Tuesday, May 26, 2009

Jack the Signalman

Just goes to show - they are much more like us than we realise.

In the South African town of Uitenhage lived a man named James Wide. Known to locals as "Jumper Wide." Jumper earned the moniker due to his love of jumping from one railcar to another. A neat trick. Well, it was until Jumper lost his footing, missed a jump and fell in between two cars. Jumper lost his legs. Nearly his life. And who was there to pick up the slack? Jack. That's who.

Let's back up a bit. How did Jumper meet Jack? By chance some would say. By divine intervention I say. Jumper had made a little trolley to scoot around on like Eddie Murphy in Trading Places. While visiting the local market, Jumper saw an ox wagon being driven by a freaking baboon. Jack at the helm. Capably steering the yoked beasts through the busy market traffic. Whip in hand. (I may be making the whip bit up.) Jumper went over to inquire about the obviously talented monkey. Jack's owner felt compassion towards the crippled man and gave him the baboon to become a helper. A partnership was born. It was like the meeting of Siegfried and Roy. Except less gay and nobody got eaten by a tiger. Hmm, may need to rethink that analogy. It was like the meeting of Abbott and Costello. There, that's better.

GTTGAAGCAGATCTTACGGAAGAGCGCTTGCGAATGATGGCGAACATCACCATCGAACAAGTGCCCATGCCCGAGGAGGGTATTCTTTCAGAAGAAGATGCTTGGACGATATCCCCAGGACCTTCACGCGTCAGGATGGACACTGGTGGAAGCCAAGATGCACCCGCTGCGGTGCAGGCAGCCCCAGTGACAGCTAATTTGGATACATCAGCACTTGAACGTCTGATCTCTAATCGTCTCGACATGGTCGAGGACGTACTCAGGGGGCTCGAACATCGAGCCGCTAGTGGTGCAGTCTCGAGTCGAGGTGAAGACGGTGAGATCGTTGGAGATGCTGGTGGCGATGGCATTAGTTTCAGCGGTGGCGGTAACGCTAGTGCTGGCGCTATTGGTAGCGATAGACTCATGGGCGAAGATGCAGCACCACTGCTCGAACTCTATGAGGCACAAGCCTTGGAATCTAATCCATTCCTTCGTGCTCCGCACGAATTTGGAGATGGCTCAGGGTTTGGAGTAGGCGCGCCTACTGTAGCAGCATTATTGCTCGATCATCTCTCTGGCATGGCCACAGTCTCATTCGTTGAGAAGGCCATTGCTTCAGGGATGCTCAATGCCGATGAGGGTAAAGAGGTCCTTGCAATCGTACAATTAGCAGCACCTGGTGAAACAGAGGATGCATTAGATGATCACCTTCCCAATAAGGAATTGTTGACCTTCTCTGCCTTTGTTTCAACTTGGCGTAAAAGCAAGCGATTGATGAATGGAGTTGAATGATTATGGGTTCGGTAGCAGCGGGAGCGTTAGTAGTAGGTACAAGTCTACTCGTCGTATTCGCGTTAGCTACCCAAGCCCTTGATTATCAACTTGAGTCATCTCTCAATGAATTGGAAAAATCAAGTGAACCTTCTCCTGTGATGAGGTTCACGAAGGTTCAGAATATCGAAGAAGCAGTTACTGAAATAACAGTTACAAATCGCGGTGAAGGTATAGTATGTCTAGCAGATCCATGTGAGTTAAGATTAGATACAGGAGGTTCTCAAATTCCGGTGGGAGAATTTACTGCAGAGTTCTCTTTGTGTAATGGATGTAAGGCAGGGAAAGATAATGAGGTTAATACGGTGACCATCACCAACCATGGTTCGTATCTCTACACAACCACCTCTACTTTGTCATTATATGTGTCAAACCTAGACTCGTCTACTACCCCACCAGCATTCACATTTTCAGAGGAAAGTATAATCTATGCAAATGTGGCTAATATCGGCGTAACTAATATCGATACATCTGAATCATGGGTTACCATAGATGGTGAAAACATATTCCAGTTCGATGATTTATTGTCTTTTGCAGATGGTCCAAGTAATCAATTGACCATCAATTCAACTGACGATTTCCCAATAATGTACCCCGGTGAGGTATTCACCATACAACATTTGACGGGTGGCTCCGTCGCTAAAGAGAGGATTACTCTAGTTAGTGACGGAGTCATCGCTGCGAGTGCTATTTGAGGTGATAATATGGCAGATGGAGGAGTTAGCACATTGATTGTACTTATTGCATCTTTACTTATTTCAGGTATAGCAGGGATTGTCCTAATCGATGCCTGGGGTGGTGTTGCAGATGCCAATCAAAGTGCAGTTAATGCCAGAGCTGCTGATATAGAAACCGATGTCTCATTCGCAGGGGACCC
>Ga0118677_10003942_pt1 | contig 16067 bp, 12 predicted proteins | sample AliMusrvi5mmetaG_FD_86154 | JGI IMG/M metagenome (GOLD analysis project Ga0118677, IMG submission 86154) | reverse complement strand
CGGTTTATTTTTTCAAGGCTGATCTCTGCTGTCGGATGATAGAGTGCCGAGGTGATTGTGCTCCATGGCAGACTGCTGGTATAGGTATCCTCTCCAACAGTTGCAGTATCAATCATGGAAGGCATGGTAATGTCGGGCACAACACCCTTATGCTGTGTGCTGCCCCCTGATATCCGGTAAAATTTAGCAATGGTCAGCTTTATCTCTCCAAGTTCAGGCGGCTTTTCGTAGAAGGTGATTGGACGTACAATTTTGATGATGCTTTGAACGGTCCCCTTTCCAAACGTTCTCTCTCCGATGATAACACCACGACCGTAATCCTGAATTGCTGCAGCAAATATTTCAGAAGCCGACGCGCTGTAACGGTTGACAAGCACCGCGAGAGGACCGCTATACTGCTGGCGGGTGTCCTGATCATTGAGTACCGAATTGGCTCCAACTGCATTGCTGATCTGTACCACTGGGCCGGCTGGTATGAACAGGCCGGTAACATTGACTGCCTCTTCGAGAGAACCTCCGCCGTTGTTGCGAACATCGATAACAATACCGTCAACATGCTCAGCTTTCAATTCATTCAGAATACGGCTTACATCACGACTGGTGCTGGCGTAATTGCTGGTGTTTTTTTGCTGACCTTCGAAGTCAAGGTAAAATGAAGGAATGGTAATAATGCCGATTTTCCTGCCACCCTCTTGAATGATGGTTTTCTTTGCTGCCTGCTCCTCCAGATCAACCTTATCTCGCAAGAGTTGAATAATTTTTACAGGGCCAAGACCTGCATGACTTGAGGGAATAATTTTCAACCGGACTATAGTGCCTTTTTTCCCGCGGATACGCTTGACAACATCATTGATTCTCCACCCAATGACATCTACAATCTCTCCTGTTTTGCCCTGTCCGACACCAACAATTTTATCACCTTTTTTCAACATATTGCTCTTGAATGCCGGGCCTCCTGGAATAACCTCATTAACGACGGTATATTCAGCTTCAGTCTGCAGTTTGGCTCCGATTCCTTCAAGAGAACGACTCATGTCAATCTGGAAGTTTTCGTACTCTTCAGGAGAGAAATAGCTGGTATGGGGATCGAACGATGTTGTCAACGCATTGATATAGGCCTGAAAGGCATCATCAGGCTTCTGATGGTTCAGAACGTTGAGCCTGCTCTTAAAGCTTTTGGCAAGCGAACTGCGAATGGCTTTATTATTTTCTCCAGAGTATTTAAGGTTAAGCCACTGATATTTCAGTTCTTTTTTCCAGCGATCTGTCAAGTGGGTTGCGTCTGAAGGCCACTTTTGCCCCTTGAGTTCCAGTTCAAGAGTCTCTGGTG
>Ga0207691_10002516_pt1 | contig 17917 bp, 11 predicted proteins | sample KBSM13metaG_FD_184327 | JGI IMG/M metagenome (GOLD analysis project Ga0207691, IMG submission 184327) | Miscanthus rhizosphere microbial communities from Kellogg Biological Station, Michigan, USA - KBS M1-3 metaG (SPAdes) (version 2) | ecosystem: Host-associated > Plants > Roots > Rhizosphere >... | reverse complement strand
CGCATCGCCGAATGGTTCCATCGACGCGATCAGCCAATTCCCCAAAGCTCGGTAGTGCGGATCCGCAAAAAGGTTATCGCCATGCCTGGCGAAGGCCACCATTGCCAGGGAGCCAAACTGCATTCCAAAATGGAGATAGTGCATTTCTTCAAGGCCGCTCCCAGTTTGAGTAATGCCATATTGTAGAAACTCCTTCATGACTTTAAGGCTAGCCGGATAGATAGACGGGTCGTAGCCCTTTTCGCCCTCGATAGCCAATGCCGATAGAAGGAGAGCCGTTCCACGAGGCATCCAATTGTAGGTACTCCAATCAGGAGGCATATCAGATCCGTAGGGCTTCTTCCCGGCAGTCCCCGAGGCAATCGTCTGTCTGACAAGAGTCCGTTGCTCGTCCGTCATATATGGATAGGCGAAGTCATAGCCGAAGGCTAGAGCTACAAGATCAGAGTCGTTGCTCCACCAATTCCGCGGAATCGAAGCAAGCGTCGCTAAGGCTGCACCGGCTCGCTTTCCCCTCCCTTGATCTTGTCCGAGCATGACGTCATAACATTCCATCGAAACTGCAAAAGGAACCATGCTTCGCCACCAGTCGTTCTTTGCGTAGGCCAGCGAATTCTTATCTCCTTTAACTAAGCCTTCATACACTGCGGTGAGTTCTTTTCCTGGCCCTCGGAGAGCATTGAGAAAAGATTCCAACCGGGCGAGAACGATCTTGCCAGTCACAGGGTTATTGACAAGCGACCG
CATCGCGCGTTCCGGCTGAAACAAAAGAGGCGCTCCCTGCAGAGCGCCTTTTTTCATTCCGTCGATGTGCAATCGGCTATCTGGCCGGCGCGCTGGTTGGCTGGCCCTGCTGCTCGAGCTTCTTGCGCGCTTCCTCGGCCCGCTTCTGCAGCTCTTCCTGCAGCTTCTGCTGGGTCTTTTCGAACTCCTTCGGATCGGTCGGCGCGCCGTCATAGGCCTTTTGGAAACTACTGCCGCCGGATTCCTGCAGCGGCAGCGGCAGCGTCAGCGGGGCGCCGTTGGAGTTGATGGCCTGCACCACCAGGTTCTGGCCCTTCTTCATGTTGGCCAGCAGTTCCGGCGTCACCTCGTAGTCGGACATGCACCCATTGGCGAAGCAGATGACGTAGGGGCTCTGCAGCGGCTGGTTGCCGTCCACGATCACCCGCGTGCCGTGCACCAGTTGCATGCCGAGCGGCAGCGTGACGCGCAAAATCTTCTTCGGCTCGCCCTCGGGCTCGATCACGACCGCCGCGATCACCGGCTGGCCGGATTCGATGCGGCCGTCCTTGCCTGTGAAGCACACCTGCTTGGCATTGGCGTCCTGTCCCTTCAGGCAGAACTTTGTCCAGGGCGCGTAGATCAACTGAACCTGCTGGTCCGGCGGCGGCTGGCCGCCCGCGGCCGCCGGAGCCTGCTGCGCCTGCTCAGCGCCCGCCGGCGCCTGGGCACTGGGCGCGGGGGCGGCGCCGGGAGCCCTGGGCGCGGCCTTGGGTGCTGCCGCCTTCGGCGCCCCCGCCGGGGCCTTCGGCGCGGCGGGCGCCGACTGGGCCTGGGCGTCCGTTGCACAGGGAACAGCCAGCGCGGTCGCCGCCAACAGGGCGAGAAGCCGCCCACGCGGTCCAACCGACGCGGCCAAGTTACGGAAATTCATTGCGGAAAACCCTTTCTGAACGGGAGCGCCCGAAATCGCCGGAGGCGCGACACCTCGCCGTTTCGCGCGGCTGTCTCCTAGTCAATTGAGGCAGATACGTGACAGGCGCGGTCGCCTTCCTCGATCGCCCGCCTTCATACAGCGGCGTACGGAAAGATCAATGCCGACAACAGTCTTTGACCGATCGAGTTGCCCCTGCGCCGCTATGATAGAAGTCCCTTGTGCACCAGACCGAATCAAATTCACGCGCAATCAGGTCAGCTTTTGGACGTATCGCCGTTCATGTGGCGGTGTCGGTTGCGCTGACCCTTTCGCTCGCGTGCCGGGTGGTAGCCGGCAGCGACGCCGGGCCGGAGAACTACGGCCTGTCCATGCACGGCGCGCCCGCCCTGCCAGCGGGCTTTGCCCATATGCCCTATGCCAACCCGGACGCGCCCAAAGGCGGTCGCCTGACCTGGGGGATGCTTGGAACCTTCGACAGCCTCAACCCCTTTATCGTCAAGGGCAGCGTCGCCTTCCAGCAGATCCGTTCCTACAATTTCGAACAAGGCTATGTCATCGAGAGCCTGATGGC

Jumper began taking Jack to work with him at the train yard. There Jack helped out wherever he could. At the end of a long day, Jack was rewarded with a stiff shot of brandy. If the master didn't deliver the booze, the following day there was a very uncooperative monkey at the Uitenhage Train Station.

After some time, and I swear I am not making this up, it is said that Jack learned to change the signals at the train yard. He responded to the horn blasts from the engineers and changed the signals accordingly. Locals swear that Jack never made an error. In fact, Cape Town train officials, after hearing of the monkey bidness up the road, came to investigate. Skeptical, they agreed to test Jack's competence and the little guy passed with flying colors. After he aced the signal exam, Jack was officially given a government salary (bananas?) and was issued an employee number. Really.

There are tributes to Jack the Signalman, as he was known, at the Albany Museum in Grahamstown (they have Jack's skull) and the Uitenhage Railway Station.

Read some more on this over at YesButNoButYes,written by Johnny Wright.


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